After 27 years of marriage and three children, Anna Oh—wife, mother, outsider artist—has fallen in love with Viveca, the wealthy Manhattan art dealer who orchestrated her success. They plan to wed in the Oh family’s hometown of Three Rivers in Connecticut. But the wedding provokes some very mixed reactions and opens a Pandora’s Box of toxic secrets—dark and painful truths that have festered below the surface of the Ohs’ lives.
We Are Water is a layered portrait of marriage, family, and the inexorable need for understanding and connection, told in the alternating voices of the Ohs—nonconformist, Anna; her ex-husband, Orion, a psychologist; Ariane, the do-gooder daughter, and her twin, Andrew, the rebellious only son; and free-spirited Marissa, the youngest. It is also a portrait of modern America, exploring issues of class, changing social mores, the legacy of racial violence, and the nature of creativity and art.
With humor and compassion, Wally Lamb brilliantly captures the essence of human experience and the ways in which we search for love and meaning in our lives.
To understand a generation, we must walk their path--feel the fierce uncertainty and incredible love of yesterday. "KALEIDOSCOPE OF BLUE" describes a time when this nation's young seemed to be lying their souls naked before the Almighty--bonding, searching--separately, and yet somehow together--the "Flower Child" and the "Soldier"--the "Activist" and the "Hippie". America was down on her knees, begging, pleading for inner peace, and on her hands was the stain of drugs and blood--in her heart, the pain. It was a lot for one generation to bear, but in some strange way it bonded them together.
Amy's past unravels upon the pages as she clings to life. Young love is often bittersweet and can leave scars that last a lifetime. However, life's lessons are never where you expect them. She was raised in the heartland where one can still hear the sound of rustling cornfields on an autumn night and the lone whistle of a train as it rolls along the rails. Her journey continues when she finds herself in Chicago in the 60's. Here she found an unfamiliar world, where medical professionals from many countries had come to learn and to heal, however, they were surrounded with unrest.
Smoke filled the air as they hurried down the darkened street towards the campus fraternity houses. They would live their lives today for tomorrow seemed too uncertain. Bryan was an ambitious student of law who was determined to change the world. She was the small town girl that won his heart. But there were secrets that haunted her--secrets that she alone would face in the dark of night. And although life at times distracted her, it was love that kept her focused--she alone would walk her path.
This one's for you, Bill--
Can the secrets of one woman's past change another woman's future?
Cate Albion is a gifted young artist at a crossroads in her life. Looking to escape New York for the summer, she takes a job in her aunt's London auction house and is soon sent on assignment to the English countryside to value the contents of Endsleigh House, the once gracious but now crumbling estate of a former Jazz Age socialite. There, hidden in the back of a dusty bookshelf, Cate discovers an old shoebox, and inside, a peculiar assortment of objects, including an exquisite pair of 1930s dancing shoes; a faded photograph of a handsome young sailor, and a rare Tiffany pearl and emerald bracelet.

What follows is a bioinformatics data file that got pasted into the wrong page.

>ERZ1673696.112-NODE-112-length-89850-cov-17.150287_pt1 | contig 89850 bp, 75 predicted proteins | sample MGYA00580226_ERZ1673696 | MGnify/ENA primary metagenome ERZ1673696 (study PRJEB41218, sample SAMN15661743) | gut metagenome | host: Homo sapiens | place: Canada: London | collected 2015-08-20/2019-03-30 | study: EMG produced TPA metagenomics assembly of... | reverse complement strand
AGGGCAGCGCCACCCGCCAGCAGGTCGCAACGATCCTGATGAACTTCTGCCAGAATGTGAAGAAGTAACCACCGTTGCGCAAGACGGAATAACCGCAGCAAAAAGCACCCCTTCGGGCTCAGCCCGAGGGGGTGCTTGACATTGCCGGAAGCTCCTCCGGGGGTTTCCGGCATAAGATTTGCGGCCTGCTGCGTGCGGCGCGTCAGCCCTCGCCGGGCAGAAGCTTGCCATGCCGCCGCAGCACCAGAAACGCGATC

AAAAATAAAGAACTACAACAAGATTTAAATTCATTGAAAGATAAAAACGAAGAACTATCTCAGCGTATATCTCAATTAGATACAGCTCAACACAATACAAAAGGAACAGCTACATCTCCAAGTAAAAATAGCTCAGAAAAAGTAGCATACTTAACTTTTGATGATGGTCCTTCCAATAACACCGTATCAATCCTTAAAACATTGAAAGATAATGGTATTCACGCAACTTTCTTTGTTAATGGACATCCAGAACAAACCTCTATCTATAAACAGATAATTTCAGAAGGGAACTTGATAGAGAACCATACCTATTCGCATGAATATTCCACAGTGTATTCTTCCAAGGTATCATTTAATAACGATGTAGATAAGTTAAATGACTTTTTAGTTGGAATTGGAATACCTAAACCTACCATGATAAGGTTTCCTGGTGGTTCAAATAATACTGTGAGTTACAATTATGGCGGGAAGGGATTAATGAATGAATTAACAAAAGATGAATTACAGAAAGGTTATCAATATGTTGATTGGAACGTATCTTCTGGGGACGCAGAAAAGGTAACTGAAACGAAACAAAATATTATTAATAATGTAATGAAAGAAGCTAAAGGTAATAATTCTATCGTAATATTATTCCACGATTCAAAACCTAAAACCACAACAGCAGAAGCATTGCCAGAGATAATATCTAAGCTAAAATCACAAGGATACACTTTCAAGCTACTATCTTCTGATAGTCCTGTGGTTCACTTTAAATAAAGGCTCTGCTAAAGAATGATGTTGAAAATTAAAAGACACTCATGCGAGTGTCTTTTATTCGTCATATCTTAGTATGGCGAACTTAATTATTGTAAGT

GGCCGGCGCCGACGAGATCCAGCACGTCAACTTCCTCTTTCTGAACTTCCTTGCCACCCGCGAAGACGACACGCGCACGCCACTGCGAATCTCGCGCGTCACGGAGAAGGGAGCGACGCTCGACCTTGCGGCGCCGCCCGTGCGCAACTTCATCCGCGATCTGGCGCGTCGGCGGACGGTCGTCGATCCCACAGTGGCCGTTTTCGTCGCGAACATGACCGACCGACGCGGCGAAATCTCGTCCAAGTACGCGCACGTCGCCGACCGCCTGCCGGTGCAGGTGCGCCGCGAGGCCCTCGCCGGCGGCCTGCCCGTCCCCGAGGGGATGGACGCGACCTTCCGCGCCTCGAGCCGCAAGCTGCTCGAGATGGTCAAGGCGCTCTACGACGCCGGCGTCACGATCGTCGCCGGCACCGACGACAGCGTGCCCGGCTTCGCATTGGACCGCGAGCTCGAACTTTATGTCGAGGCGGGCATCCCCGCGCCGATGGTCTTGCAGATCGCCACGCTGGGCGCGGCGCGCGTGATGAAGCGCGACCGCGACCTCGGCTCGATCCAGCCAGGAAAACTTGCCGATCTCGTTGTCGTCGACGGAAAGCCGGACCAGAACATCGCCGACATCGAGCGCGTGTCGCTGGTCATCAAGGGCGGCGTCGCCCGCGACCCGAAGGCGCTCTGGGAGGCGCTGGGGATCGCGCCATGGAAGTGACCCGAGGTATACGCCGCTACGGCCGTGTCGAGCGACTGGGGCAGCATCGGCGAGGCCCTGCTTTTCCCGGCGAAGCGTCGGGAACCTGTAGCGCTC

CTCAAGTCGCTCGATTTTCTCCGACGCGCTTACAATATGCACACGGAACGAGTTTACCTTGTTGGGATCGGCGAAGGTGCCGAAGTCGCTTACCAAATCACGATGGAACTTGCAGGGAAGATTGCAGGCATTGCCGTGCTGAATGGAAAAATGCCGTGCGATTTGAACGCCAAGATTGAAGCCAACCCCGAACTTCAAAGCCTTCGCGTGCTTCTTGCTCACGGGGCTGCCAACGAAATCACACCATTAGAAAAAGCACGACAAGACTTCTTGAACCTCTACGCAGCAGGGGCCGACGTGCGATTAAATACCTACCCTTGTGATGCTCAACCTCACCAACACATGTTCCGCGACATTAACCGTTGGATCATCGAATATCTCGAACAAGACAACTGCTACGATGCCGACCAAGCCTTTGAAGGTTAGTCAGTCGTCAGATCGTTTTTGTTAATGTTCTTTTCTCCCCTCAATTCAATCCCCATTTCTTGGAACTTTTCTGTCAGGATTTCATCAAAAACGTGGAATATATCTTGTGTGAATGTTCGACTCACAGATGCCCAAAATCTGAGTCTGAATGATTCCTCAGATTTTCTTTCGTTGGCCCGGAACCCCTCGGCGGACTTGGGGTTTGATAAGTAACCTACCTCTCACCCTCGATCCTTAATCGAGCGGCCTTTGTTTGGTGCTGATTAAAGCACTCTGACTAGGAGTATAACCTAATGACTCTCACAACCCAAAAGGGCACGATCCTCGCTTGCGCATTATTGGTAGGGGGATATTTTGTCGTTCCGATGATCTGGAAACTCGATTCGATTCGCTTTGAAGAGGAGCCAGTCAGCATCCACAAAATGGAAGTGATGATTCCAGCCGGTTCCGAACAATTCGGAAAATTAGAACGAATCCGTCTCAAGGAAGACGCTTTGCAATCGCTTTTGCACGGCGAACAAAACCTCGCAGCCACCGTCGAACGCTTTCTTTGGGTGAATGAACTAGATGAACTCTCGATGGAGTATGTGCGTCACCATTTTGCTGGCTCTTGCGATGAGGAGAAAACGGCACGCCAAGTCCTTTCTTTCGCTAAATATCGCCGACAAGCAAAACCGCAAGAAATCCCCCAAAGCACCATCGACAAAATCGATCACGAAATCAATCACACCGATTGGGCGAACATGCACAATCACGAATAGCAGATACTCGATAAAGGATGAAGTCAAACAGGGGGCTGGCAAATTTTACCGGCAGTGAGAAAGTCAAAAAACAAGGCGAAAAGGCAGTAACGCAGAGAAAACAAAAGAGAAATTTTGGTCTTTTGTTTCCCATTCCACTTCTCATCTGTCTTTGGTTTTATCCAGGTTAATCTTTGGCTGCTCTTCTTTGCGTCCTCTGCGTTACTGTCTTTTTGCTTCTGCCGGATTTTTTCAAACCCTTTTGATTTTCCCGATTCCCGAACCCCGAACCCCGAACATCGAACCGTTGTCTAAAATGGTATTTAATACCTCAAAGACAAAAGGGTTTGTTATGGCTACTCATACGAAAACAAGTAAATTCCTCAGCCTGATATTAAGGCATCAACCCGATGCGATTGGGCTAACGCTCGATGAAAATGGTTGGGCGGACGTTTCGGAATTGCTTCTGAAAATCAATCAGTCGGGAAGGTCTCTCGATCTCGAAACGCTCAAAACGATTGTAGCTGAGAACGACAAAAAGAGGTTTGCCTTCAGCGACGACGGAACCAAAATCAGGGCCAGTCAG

Intrigued, Cate sets out to learn more about the box and its contents, and becomes immersed in the mystery of its owner, Diana “Baby” Blythe, the younger of the infamous, glamorous Blythe sisters. Bright, beautiful, and reckless, Baby was the most famous debutante of her generation . . . until she suddenly disappeared entirely from view.
As a shocking tale of love and betrayal begins to unravel, Cate finds herself being drawn deeper into Baby's tragic life story—one that will force Cate to confront some dark truths about her own choices.
I’ll Take You There centers on Felix, a film scholar who runs a Monday night movie club in what was once a vaudeville theater. One evening, while setting up a film in the projectionist booth, he’s confronted by the ghost of Lois Weber, a trailblazing motion picture director from Hollywood’s silent film era. Lois invites Felix to revisit—and in some cases relive—scenes from his past as they are projected onto the cinema’s big screen.
In these magical movies, the medium of film becomes the lens for Felix to reflect on the women who profoundly impacted his life. There’s his daughter Aliza, a Gen Y writer for New York Magazine who is trying to align her post-modern feminist beliefs with her lofty career ambitions; his sister, Frances, with whom he once shared a complicated bond of kindness and cruelty; and Verna, a fiery would-be contender for the 1951 Miss Rheingold competition, a beauty contest sponsored by a Brooklyn-based beer manufacturer that became a marketing phenomenon for two decades. At first unnerved by these ethereal apparitions, Felix comes to look forward to his encounters with Lois, who is later joined by the spirits of other celluloid muses.
Against the backdrop of a kaleidoscopic convergence of politics and pop culture, family secrets, and Hollywood iconography, Felix gains an enlightened understanding of the pressures and trials of the women closest to him, and of the feminine ideals and feminist realities that all women, of every era, must face.